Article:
Not sure how to be playful?  Here are three things to try…


Use your voice and words: Whispering, talking in a funny voice or as a character, making a little joke, or being silly can loosen things up and help your child re-regulate through laughter and connection with you. 


           Photo by Sai De Silva on Unsplash

Invite physical play: Visiting a playground, playing tag, catching bubbles, and taking a walk help everyone feel better. If you need to be inside, pillow fights, gentle roughhousing,  jumping on a trampoline, hugging out the mad feelings, and dancing to music are great ways to get the body moving. Countless studies show that movement is one of the best ways to help you and your child release emotion and connect. Check out The Joy of Movement by Kelly McGonigal.

Photo by Katherine Hanlon on Unsplash


Engage the mind: Mental challenges are an excellent way to move the brain activity from the amygdala (Fight, Flight, Freeze or Frazzle) to the pre-frontal cortex (thinking, planning, executing). Ask your child an interesting question or pose a challenge. (“How high do you think you can stack all of those blocks?” or “What would your friend or teacher say if you said…” or “How fast do you think we can…(name a task that you can do together)?” 



Photo by Karla Hernandez on Unsplash

Ask for help. Imagine a helping hand.

Photo by Lina Trochez on Unsplash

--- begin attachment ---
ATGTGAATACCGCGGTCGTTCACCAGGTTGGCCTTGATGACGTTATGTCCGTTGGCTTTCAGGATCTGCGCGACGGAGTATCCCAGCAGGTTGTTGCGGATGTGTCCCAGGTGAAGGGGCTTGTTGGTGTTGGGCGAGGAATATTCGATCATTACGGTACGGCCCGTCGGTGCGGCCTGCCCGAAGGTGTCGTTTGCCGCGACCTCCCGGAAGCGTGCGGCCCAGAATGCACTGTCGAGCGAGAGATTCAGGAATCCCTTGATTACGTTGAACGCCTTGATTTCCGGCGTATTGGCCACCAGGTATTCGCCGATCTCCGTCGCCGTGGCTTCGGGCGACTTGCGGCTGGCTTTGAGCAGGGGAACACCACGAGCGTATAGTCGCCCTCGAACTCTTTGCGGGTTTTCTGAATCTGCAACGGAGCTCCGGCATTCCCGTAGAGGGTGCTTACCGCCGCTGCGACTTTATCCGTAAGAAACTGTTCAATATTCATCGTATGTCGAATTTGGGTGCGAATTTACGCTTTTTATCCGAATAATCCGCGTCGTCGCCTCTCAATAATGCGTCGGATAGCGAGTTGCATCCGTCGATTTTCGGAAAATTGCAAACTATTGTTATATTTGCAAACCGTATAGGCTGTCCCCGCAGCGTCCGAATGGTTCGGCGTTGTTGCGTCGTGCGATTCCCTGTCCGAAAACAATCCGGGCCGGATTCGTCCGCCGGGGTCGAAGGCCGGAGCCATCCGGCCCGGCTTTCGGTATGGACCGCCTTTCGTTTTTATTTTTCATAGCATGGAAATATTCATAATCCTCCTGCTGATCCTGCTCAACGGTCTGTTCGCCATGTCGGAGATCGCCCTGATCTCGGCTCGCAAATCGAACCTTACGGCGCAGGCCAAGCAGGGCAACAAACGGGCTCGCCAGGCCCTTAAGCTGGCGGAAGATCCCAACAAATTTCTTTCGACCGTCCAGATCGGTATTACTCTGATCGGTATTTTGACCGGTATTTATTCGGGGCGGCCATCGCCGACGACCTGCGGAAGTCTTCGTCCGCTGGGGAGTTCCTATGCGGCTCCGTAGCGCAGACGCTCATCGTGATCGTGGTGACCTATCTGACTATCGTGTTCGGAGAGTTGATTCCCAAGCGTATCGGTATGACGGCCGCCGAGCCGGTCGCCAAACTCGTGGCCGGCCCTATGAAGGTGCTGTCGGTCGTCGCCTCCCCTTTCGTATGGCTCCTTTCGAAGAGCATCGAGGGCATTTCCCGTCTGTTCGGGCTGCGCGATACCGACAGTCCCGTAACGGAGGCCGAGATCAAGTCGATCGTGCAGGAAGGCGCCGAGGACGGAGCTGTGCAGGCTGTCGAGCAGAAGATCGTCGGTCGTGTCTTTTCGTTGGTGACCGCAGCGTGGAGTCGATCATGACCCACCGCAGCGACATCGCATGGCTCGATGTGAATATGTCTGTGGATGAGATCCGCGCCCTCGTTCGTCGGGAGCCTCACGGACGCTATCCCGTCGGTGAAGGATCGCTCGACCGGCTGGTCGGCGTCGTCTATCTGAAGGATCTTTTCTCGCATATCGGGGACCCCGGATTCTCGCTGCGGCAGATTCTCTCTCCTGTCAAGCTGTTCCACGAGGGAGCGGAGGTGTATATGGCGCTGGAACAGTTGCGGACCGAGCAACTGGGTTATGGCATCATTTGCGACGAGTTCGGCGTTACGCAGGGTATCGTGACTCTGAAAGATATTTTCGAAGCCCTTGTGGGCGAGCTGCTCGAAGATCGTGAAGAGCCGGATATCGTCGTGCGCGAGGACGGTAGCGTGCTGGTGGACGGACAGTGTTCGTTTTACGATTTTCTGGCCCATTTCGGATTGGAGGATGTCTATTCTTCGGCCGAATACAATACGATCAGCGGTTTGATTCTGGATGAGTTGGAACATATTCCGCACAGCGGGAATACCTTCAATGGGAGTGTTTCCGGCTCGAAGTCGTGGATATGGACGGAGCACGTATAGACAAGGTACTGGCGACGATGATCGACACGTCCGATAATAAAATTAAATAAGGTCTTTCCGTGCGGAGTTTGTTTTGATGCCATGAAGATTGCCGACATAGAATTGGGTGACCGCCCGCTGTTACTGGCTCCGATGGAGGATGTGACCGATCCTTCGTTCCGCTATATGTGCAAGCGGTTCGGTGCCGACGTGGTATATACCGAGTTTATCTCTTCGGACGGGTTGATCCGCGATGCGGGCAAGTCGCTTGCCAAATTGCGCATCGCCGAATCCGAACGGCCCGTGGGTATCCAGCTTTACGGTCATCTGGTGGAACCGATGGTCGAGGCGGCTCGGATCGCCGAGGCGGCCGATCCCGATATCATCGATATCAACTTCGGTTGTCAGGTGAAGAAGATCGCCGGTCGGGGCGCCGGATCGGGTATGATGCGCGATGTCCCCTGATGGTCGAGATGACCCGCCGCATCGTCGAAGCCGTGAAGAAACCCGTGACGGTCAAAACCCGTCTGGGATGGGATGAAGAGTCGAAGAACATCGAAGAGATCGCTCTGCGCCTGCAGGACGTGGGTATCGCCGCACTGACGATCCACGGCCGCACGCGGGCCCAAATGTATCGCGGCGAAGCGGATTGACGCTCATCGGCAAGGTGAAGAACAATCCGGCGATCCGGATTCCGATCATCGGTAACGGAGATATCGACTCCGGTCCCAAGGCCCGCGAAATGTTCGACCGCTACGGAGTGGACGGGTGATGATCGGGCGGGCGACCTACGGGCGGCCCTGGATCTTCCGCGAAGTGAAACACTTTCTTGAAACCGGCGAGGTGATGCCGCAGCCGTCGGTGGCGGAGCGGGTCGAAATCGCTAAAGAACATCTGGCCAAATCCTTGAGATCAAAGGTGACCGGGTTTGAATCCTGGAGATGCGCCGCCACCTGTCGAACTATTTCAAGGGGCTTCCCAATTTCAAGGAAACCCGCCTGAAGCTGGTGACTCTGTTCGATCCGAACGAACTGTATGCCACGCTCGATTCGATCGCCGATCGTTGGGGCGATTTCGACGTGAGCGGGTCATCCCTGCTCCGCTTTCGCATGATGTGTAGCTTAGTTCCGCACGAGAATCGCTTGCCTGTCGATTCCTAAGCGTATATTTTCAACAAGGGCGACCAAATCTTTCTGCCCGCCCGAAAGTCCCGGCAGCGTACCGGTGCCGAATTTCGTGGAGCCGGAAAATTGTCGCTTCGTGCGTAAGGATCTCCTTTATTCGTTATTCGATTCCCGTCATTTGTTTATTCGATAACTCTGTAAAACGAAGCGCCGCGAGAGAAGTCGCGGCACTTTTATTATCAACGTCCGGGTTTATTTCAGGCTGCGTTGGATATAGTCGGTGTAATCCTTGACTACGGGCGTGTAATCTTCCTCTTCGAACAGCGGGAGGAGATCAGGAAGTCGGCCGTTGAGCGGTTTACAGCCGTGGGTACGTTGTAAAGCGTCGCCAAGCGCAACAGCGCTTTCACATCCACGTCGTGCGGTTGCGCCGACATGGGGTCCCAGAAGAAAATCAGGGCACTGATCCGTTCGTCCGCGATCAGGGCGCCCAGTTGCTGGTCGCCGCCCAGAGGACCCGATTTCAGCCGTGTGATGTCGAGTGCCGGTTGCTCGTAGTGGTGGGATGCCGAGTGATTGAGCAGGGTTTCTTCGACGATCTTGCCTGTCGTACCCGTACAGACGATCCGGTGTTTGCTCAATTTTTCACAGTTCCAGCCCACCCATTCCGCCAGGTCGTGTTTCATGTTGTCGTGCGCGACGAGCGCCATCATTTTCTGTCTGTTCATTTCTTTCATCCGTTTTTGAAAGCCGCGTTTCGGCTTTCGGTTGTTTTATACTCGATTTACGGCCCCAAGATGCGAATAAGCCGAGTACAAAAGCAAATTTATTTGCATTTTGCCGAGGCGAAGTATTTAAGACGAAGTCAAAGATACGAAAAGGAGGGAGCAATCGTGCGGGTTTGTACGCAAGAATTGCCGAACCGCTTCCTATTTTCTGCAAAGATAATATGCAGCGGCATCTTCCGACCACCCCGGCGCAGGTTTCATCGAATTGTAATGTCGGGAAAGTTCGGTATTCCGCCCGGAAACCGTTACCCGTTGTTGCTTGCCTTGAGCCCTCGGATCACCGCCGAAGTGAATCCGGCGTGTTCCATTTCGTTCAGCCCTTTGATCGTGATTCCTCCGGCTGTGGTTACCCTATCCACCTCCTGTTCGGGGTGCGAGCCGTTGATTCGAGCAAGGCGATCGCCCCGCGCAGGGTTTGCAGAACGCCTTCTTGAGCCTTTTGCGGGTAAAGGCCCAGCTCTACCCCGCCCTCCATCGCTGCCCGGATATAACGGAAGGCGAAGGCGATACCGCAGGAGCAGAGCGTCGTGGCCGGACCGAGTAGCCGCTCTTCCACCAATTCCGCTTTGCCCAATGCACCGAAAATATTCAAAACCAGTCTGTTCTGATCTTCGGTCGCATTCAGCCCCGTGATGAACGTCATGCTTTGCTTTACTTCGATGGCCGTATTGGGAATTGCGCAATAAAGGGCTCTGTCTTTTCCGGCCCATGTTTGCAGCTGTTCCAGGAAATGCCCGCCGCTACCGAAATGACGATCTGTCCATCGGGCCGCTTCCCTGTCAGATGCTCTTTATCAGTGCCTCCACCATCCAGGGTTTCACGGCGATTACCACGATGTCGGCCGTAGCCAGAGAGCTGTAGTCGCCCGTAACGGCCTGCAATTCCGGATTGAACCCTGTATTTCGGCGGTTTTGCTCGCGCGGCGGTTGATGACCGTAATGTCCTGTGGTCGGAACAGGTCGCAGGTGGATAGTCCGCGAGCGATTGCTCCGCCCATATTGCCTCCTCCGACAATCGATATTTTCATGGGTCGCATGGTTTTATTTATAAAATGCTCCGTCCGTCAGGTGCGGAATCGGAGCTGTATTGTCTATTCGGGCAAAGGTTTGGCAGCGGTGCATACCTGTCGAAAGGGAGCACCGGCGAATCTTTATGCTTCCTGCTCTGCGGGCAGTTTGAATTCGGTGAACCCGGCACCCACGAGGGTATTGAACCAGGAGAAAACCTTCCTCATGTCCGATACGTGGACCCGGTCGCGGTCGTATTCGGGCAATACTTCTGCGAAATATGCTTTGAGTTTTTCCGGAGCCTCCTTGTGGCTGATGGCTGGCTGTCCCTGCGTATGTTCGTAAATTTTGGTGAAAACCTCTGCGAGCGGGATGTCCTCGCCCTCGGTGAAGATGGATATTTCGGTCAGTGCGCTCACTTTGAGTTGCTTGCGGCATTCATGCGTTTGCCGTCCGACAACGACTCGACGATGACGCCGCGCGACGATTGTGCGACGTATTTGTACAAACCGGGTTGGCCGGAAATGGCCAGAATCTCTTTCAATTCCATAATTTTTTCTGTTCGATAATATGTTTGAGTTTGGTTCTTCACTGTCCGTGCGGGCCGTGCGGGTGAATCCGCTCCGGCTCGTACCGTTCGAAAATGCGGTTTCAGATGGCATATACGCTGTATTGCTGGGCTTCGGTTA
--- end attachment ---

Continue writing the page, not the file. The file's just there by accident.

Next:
If your inner resources are depleted, you may need to reach out to others. Sometimes our own emotional backpacks are too full and we need help. Get clear on your needs so you can make specific requests. Don’t be afraid to ask a partner, friend, babysitter, neighbor, or your child’s school if you need more support. You can also schedule a Clarity Call  or email me if you need some help. 


[Click for a free 5 Visual Ways to Lighten Your Backpack Poster, created by my intern Cara Chow.]



Conflicts offer opportunities for growth and connection

There will be times when our best efforts to be calm, anchored or playful aren’t able to unload our child’s emotional backpack, and a good cry or yell happens instead. You can use those moments to be with your child to weather the storm together. Trust that your accompaniment goes a long way towards building connection. If you get into arguing, you and your child both get to know what’s important to each of you, even if you disagree. You can always go back and say something like, “Hey, I heard that you really want… and I know it’s hard to not get what you want. Let’s make a plan… (Offer a compromise, delayed gratification, or an alternative.)”

So when you feel that emotional backpack weighing you down or affecting your child or teen’s behavior, pause to accept the moment and feel it. Test out some of the visual images I’ve suggested or come up with your own to help you find positive ways to release these feelings. You’ll feel better and your children will, too! 


Want more ideas? Check out these related blogs…


Four Ways to Ease into the School Year 



Parent Teacher Conference


Plan your next parent teacher conference with “the conference sandwich”




Breathe into more effective parenting




Who I serve:
I coach parents from coast to coast in the US and internationally.  Thanks to Zoom, I am currently coaching parents from Boston to Seattle, Connecticut to California, as well as New York, Ohio, and Colorado. I’ve worked with parents in Bermuda, Japan, Portugal, and Canada as well. I’m grateful for these global and domestic connections!